'Justice For John Crawford' Protesters Are Occupying The Beavercreek Police Department Until Police Chief Meets Demands

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Protesters demanding justice for John Crawford are sitting in at the Beavercreek, Ohio Police Department around the clock until the police chief meets with them.
Police chief Dennis Evers is being asked to answer for why officer Sean Williams has not been arrested, even after the surveillance footage of the shooting proves that Crawford had broken no law whatsoever when Officer Williams opened fire.
“Occupy the Beavercreek Police Department” protesters are coming in waves, but around ten of the activists who we met with say they are planning on staying over night. Others planned to return in the morning with more food and supplies.
Occupiers say they were told that Chief Evers refused to meet with them over and over until they were left with no choice but to sit in and wait for a meeting with him. After a long day of sitting in and embarrassing the suburban Ohio police force, Chief Evers agreed to meet with the group Wednesday at 1:00 pm.
Protesters aren’t taking him at his word and said they will wait right there in the Beavercreek Police Department lobby until that meeting actually happens.
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Organizer Malaya Davis says that the protesters have three demands.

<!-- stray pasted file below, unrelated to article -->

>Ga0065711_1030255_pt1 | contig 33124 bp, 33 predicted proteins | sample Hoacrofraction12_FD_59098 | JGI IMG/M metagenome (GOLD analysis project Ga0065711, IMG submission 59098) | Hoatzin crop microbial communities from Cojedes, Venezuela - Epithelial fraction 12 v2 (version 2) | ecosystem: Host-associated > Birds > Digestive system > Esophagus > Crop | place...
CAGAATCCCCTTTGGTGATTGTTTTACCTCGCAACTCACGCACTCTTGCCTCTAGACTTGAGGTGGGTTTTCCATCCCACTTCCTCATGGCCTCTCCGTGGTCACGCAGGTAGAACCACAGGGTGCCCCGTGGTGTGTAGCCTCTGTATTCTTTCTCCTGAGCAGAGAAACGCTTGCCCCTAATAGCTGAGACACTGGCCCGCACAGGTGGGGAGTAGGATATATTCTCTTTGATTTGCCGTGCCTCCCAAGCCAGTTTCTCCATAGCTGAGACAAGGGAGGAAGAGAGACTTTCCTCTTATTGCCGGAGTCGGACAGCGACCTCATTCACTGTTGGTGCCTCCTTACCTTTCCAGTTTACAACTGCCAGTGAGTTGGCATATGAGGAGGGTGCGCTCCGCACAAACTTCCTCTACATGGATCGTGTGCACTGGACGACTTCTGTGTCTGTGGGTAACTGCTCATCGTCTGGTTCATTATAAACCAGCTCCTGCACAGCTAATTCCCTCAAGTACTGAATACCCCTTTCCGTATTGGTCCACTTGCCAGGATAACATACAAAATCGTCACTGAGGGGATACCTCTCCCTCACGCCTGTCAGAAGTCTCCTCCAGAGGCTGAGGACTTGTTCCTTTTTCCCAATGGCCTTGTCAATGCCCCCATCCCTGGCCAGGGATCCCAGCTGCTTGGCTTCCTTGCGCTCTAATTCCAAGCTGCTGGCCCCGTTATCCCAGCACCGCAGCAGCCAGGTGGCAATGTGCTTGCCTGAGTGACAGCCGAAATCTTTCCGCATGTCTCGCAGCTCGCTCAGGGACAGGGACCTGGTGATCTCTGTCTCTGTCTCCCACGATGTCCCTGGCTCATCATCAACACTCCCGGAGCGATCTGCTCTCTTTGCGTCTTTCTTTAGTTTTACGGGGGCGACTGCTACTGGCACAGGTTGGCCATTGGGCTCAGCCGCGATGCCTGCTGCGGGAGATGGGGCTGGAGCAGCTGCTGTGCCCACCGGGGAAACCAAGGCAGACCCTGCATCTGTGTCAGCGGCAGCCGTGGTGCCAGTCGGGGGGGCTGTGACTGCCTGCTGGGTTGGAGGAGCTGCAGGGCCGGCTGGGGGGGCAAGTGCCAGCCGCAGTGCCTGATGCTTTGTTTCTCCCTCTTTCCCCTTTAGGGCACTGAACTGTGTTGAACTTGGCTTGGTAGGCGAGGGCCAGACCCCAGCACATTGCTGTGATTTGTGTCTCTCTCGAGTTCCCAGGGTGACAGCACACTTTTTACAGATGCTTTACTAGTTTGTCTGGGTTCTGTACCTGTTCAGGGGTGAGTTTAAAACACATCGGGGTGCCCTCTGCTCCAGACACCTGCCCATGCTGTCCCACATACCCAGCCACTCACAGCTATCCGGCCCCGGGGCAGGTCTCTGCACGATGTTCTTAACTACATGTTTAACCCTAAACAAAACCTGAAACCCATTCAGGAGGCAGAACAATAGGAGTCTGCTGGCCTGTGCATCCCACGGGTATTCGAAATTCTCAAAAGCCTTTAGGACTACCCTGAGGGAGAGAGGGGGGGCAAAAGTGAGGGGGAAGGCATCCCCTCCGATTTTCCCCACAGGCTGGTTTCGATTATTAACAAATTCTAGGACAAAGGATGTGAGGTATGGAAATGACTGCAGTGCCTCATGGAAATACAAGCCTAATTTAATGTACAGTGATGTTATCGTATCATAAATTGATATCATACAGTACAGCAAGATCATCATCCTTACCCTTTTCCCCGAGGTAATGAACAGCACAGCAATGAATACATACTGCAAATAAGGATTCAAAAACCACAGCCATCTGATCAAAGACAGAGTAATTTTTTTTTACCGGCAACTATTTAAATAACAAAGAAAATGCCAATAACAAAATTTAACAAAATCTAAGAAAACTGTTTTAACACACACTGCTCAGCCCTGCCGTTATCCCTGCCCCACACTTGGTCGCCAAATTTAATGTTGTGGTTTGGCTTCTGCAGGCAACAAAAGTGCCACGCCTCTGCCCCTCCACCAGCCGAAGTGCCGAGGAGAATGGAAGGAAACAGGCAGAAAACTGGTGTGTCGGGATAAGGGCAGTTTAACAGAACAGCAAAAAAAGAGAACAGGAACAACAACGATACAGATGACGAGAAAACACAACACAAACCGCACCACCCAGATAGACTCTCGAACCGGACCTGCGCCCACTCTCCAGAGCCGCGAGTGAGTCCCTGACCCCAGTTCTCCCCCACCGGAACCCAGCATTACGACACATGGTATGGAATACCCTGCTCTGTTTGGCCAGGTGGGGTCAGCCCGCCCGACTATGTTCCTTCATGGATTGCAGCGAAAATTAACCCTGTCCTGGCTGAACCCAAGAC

1. They want Officer Williams removed from the police force.
2. They want a complete overhaul of the police training materials that they blame for the militarized police response to Crawford doing nothing illegal.
3. Finally, Davis explains, “we want to really start a conversation around how we fundamentally shift the power dynamics and relationship between law enforcement and community. Law enforcement ranging from police officers to sheriff to county prosecutor.”
“An occupation is the way that we’re going to try to force these demands to at least be heard and be taken into consideration,” Davis added.
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Another organizer, Darsheel Kaur, says she grew up in Beavercreek. She adds that “As a community organizer it’s hard for me, I want to do something with community support but at the same time I think we have to broaden the sense of community in this point.”
“We’ve been calling ourselves the Concerned Citizens because there’s people from all around, different ages, cultures, backgrounds, races. A lot of people have been supporting us. I think people are ready to start working together in a new way. I think it’s a very hopeful situation in terms of community transformation.”
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Davis added, “People were looking to our leadership to really make sure that justice is being served–and what the community deems is justice, not what the justice system has deemed as justice.”
Stay tuned, our citizen journalists are on the ground and reporting from each of the protests in Beavercreek, Ohio.
(Article by Jackson Marciana, Abu Hussein and Zeidy David)